She watched Stephen bending to look at something in the bed of flowers, and walked over, delighting at how the girls loved to spend time with him. Emily was holding his hand, while Amelia jumped excitedly, pointing at what they had found.
“It’s a lily,” Hildred said, frowning. She could see the reason for the girls’ surprise—the flower was growing in a bed of fragrant herbs, all by itself, the yellow blooms fair against the backdrop of the dark leaves. She wondered at its being there, and then she felt a twist of recognition, aching in her heart.
It was her mother’s favorite flower.
“Mama?” Emily said, squinting at her. “Are you well?”
“Yes, sweetness,” Hildred said, pressing a hand to her chest. “I’m just… it’s hot out here, isn’t it?” She wiped her forehead with her handkerchief. “Shall we go in and rest for a while?”
“Yes, Mama. Maybe the cook can make us some of her fine lemonade,” Amelia declared.
“Hurray,” Emily said, and the two of them ran off, racing each other to the front stairway. Hildred walked behind, and looked up to see Stephen watching her with a frown.
“I’m fine, dearest,” Hildred said. She couldn’t shake the image of the beautiful lily, growing in the middle of the wrong flowerbed, almost as if someone had planted it there purposely. It was a sign—a message from her mother, to let her know that, even here, she watched over her and cared for her. She was sure of it.
“Was it something about the flower?” he guessed.
“It was… it’s my mother’s favorite flower,” she murmured. “I feel that she must have wanted me to see it.”
“Yes,” Stephen said instantly. “I am sure you are right. She must be up there somewhere, loving her beautiful grandchildren.”
Hildred felt her throat tighten with tears. “I’m sure she is.” She looked up at Stephen, finding comfort in his beautiful green eyes looking down at her. He was wearing a cravat, a jacket, and waistcoat, and she realized that he must be feeling overheated.
“Let’s go and get that fine lemonade.”
They both laughed and Hildred took his arm as they walked across the lawns and into the house. It was much cooler inside, and Hildred gratefully handed her outdoor hat to be hung up, listening to the laughter and giggles coming down from the upstairs hallway.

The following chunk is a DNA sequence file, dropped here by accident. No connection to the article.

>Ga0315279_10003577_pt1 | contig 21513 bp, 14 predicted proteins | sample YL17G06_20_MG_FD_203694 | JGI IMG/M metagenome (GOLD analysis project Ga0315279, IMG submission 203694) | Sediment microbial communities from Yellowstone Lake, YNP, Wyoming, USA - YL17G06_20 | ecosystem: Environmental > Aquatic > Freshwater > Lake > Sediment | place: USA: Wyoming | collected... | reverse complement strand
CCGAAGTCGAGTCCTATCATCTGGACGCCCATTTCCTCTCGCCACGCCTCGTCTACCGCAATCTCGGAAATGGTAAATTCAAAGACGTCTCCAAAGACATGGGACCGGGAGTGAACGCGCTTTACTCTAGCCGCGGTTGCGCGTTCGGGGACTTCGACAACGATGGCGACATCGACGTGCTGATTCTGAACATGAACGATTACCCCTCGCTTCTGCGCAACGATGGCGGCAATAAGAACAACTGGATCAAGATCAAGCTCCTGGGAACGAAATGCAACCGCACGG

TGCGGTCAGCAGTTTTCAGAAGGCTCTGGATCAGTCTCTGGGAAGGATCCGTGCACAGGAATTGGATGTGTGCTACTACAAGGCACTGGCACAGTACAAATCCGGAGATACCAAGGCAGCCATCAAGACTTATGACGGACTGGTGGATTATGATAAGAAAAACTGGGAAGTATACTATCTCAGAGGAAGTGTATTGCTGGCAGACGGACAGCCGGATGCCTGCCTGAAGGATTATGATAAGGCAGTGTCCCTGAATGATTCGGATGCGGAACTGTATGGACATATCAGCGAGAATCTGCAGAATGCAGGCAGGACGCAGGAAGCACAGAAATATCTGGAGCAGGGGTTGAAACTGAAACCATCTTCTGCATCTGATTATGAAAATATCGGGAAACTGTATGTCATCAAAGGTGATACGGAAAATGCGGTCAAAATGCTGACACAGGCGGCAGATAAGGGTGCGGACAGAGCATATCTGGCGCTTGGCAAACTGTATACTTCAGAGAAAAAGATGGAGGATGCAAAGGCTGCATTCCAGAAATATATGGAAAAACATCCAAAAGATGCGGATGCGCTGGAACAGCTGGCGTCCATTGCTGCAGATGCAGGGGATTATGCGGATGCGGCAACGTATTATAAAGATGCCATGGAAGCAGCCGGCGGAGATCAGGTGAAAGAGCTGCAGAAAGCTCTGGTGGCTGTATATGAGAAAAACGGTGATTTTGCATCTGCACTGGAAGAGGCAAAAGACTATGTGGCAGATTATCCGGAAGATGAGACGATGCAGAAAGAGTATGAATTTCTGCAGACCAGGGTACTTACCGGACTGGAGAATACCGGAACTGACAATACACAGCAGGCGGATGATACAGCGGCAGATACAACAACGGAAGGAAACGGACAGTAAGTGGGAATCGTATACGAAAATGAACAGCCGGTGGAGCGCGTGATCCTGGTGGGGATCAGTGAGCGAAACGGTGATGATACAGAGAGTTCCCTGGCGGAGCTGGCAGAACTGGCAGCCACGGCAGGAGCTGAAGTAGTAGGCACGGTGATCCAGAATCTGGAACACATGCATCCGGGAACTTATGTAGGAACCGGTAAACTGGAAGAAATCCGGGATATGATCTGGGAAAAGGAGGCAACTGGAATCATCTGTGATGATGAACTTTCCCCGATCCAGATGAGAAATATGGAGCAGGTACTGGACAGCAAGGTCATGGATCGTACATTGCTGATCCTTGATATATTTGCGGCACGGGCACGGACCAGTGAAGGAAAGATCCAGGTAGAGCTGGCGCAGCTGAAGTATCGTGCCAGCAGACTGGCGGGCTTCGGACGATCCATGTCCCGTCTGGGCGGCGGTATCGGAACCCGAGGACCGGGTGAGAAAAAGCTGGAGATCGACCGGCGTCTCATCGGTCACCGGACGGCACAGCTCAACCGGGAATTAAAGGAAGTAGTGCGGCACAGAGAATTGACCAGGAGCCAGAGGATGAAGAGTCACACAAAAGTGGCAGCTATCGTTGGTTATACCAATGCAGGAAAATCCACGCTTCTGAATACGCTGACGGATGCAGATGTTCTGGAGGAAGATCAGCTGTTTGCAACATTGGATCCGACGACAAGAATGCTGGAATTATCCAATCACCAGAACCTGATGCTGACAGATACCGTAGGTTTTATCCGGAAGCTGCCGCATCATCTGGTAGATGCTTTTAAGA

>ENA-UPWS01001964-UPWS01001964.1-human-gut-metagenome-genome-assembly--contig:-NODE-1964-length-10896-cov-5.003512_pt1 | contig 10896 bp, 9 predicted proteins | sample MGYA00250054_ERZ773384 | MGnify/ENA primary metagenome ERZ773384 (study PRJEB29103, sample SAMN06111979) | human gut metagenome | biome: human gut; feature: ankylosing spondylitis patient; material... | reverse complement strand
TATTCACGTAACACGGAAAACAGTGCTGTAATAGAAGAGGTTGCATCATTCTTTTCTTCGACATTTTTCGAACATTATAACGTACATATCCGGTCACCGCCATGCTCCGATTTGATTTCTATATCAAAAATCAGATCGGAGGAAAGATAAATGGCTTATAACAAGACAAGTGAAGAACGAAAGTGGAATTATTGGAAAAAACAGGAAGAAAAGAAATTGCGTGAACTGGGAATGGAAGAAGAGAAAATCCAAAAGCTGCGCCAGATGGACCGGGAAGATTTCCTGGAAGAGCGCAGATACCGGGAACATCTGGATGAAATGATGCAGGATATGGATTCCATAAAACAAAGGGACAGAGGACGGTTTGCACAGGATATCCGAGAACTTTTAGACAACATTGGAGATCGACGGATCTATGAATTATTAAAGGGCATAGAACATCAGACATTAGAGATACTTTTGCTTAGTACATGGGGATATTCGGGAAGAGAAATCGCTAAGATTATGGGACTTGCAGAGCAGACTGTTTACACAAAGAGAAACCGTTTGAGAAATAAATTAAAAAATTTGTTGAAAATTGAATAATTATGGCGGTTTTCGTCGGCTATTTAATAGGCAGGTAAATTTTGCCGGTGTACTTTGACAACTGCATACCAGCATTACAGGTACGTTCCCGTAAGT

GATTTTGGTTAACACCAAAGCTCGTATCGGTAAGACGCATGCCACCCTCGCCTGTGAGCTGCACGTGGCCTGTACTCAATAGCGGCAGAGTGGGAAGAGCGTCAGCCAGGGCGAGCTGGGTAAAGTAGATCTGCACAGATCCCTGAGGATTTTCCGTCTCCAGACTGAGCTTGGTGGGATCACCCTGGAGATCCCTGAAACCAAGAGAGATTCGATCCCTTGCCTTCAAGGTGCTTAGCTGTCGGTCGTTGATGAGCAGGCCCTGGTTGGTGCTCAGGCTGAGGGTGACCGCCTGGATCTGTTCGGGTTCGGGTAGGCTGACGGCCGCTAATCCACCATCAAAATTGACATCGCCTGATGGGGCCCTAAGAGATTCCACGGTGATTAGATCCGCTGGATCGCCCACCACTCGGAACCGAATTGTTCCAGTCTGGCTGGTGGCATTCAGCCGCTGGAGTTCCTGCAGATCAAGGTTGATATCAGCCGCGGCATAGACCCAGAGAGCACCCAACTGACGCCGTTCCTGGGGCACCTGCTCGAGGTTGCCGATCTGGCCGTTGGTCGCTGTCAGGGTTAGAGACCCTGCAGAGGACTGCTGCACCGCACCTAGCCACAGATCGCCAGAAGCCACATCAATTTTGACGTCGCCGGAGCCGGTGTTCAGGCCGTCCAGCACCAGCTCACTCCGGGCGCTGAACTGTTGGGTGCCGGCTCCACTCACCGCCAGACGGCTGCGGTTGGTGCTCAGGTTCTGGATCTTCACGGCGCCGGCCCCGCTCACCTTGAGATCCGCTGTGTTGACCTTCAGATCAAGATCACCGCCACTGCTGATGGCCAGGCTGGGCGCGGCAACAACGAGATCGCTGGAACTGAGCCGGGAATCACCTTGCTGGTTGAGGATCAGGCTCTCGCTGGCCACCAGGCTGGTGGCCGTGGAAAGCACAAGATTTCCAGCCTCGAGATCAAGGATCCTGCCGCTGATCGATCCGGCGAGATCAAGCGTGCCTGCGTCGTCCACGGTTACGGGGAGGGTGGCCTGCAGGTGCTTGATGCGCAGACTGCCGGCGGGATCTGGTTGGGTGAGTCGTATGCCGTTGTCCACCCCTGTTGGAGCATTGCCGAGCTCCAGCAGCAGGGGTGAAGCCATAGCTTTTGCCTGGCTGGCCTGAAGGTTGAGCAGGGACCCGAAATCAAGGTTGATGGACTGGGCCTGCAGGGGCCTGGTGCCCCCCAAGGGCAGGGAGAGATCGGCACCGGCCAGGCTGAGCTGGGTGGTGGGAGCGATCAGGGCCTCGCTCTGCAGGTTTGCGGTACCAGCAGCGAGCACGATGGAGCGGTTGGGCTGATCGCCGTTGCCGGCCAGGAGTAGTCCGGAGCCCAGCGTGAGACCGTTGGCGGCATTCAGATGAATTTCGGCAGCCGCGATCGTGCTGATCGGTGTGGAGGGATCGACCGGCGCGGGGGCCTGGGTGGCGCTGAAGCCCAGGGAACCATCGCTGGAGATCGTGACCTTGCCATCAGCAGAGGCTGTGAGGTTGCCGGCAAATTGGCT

“I think the children must have already settled down,” Stephen said. She followed Stephen up the stone stairs towards the drawing room. Inside, she could hear the girls, laughing.
“Mama. There you are. Come and sit with us,” Emily said, taking her hand and drawing her down to the chair beside her. They already had a pitcher of lemonade, and a plate with little slices of jam tart. Stephen came and sat down with them. Hildred felt her heart fill with love as he wrapped his arms around Emily.
“Did you play the piano today?” he asked her, and she nodded happily.
“Me and Amelia played all morning.” She looked to Amelia, who was combing a hand through her thick glossy hair absentmindedly. She looked up at her uncle thoughtfully.
“We did. And we sang, too. I want a piano at the London house, but Papa said we’ll have to wait.” She looked up as Radford came in, his arm around his wife, Ettie.
“Brother. I trust you had a fine walk?” Hildred asked, shifting on the chair as Radford sat down beside her. He nodded.
“Grand,” he said. He glanced at his daughter, who was involved in carving a slice of pie for herself. He chuckled and held out his hand for the knife. She shook her head.
“I’m trying to do it all in one go, like Lucas did. Where is Lucas?” she added, frowning.